Ariane Tuskey’s Brazil Gourmet is a portal to her homeland, brimming with imported snacks and fresh cheese biscuits called pao de queijo. But lately, some customers might have no idea what the place looks like: They interact with it solely through their smartphones, placing orders through apps like Uber Eats and DoorDash.
At Tuskey’s Eastern Avenue cafe, such orders constitute the bulk of business — 60%, nearly triple what it was before the pandemic. Partnering with apps has helped Tuskey expand her geographical reach. Uber Eats drivers can take her churrasco and codfish croquettes as far as Towson, nearly half an hour away. But it comes with a price. Commissions and other fees can amount to more than 40% of some orders.
“We had several conversations about actually getting rid of Uber Eats,” said Keith Tuskey, Ariane’s husband.
The pandemic has changed the conversation around restaurants, putting food delivery apps at front and center. That has created a major dilemma for restaurant owners. They can keep using apps and grow their business — but pay high commissions — or skip out and risk losing orders.
“A restaurant is between a rock and a hard place,” said Ven Sriram, who chairs the department of marketing and entrepreneurship at the University of Baltimore. Three companies dominate the delivery industry: Uber Eats, DoorDash and Grubhub.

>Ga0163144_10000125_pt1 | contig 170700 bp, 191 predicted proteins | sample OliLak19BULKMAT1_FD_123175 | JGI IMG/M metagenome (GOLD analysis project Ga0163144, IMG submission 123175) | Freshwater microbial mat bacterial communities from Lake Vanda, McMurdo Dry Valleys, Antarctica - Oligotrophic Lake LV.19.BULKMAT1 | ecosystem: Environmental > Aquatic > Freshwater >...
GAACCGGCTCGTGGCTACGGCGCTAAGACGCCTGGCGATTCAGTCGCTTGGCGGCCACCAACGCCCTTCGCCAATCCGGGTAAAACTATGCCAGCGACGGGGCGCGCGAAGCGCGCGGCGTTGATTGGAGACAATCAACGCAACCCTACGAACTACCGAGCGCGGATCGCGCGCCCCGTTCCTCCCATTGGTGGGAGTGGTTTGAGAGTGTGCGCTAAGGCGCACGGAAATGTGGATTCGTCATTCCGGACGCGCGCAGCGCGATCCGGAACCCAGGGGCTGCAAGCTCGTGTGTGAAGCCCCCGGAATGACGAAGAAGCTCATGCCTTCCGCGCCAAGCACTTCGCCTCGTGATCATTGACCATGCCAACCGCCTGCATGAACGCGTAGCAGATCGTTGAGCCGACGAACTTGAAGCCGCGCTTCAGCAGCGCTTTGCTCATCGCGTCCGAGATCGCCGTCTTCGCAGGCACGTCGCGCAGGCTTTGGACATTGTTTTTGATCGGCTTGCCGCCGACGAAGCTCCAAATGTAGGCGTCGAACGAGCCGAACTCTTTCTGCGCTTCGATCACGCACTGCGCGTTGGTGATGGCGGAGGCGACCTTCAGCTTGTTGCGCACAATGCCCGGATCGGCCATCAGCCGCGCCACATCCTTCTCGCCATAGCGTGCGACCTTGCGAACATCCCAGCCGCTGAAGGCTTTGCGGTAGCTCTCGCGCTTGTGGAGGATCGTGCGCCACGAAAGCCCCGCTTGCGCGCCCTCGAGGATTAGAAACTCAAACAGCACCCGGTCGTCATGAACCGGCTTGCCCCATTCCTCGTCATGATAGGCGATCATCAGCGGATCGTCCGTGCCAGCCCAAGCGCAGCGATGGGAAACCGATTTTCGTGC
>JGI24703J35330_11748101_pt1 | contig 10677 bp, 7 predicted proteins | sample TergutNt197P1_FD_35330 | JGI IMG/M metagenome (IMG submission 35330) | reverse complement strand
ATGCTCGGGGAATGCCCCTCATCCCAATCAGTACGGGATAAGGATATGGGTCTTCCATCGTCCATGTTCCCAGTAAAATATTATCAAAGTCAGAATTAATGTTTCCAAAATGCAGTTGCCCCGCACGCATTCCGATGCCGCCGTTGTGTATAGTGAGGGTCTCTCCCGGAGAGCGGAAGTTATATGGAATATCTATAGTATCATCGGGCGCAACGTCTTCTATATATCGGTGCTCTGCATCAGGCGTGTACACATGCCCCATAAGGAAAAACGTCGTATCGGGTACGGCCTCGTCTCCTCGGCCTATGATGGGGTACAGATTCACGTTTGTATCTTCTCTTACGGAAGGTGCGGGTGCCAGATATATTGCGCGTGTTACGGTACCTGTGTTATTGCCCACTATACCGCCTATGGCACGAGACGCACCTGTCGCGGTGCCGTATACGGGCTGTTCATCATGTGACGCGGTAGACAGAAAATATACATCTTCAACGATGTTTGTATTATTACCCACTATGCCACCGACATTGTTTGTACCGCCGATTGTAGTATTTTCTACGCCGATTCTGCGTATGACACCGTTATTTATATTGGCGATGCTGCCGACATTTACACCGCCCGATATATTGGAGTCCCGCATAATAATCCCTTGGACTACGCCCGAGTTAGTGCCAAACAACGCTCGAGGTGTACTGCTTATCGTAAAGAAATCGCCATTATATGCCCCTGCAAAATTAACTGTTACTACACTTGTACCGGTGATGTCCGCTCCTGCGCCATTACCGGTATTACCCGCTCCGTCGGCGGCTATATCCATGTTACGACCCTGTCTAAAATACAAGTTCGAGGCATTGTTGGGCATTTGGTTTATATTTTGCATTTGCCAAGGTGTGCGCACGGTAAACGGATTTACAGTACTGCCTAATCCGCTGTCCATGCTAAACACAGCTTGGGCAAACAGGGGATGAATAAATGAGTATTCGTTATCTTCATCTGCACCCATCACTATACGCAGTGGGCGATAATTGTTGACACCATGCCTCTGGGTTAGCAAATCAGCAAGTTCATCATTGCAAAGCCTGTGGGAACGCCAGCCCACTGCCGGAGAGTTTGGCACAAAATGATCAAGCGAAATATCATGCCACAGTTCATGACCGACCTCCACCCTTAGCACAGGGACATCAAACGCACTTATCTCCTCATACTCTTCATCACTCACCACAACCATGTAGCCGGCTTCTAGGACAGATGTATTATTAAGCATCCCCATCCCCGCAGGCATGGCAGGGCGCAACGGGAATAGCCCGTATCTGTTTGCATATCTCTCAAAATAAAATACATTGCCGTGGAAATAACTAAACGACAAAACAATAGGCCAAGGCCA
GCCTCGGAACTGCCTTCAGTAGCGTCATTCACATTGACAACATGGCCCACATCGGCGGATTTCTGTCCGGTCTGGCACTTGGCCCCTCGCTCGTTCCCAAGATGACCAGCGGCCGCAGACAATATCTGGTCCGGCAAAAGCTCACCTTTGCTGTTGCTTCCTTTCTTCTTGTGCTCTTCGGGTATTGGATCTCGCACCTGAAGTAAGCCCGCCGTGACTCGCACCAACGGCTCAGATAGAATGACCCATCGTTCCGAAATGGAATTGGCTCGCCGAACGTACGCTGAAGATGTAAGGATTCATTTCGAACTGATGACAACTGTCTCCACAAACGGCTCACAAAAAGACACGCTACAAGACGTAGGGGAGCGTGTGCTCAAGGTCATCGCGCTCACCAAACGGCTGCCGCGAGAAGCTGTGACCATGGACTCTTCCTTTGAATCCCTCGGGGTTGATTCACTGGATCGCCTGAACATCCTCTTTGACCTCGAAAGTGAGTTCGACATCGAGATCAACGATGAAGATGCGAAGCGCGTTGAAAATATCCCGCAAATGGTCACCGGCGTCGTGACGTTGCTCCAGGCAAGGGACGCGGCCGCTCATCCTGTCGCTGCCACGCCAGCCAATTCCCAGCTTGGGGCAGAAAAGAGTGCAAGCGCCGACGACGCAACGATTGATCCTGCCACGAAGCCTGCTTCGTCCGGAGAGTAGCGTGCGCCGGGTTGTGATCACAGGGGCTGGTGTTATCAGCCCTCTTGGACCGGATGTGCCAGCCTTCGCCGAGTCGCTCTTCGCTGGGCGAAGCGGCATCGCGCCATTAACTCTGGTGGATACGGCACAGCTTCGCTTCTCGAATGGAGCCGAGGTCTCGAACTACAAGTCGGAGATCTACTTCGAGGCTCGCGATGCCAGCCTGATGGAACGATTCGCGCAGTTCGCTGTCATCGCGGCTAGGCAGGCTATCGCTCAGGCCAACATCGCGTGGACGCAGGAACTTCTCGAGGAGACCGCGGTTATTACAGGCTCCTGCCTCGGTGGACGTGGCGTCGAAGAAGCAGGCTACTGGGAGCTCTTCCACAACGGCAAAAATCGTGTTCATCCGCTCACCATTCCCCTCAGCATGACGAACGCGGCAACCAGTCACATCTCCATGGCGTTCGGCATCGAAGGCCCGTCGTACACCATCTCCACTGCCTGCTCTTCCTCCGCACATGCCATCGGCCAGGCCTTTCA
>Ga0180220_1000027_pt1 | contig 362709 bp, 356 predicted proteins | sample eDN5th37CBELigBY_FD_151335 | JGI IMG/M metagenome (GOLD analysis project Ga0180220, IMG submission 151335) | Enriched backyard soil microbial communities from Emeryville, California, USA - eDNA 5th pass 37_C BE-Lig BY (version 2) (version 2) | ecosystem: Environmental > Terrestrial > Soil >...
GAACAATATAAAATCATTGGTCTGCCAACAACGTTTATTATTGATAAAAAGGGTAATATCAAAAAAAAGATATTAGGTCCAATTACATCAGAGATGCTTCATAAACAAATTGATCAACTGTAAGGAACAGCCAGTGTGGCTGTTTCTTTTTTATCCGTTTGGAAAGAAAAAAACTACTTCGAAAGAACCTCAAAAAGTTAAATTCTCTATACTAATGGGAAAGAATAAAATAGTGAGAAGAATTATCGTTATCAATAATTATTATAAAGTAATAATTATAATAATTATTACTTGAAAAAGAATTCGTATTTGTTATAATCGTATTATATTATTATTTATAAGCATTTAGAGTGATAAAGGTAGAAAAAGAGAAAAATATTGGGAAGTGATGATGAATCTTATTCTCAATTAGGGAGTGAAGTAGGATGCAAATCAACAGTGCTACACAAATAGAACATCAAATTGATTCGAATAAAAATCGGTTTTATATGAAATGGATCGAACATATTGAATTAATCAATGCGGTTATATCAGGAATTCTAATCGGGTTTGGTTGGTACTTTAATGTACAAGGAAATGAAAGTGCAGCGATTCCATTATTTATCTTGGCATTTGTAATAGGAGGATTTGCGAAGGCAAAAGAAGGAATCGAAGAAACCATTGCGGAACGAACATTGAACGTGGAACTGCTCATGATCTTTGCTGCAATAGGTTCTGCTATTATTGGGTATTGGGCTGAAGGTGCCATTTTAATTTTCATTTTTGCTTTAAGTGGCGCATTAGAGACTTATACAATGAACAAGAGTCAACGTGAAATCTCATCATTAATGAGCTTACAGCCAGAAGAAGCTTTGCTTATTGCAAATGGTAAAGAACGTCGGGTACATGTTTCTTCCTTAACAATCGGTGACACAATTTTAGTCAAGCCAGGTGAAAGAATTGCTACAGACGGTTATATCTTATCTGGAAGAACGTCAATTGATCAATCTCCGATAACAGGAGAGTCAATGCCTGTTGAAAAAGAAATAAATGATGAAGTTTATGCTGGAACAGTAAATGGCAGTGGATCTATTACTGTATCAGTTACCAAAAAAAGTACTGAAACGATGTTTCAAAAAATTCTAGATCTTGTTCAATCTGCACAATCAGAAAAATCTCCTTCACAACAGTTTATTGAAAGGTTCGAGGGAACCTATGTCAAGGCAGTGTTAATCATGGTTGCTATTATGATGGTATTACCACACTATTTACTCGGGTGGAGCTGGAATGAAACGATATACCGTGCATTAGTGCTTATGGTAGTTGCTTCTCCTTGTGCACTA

And consolidation among them — Uber Eats acquired Postmates last year while DoorDash acquired Caviar and Grubhub now owns Seamless — has created giants, making it harder for restaurant owners to negotiate individually. “A single restaurant needs the delivery service more than a delivery service needs a single restaurant,” said Sriram.
In some cases, the government has stepped in. The Tuskeys and other area restaurant owners got a reprieve this year when Baltimore’s City Council passed a 15% cap on the commissions third-party apps can charge. It’s a move mirrored in jurisdictions across the U.S., including Washington, D.C., and Anne Arundel and Baltimore counties, as local leaders look for ways to support struggling restaurants.
“Billion-dollar tech companies are bleeding New York City’s mom-and-pop restaurants dry,” New York Councilman Francisco P. Moya said after Mayor Bill de Blasio signed into law a temporary fee cap last May.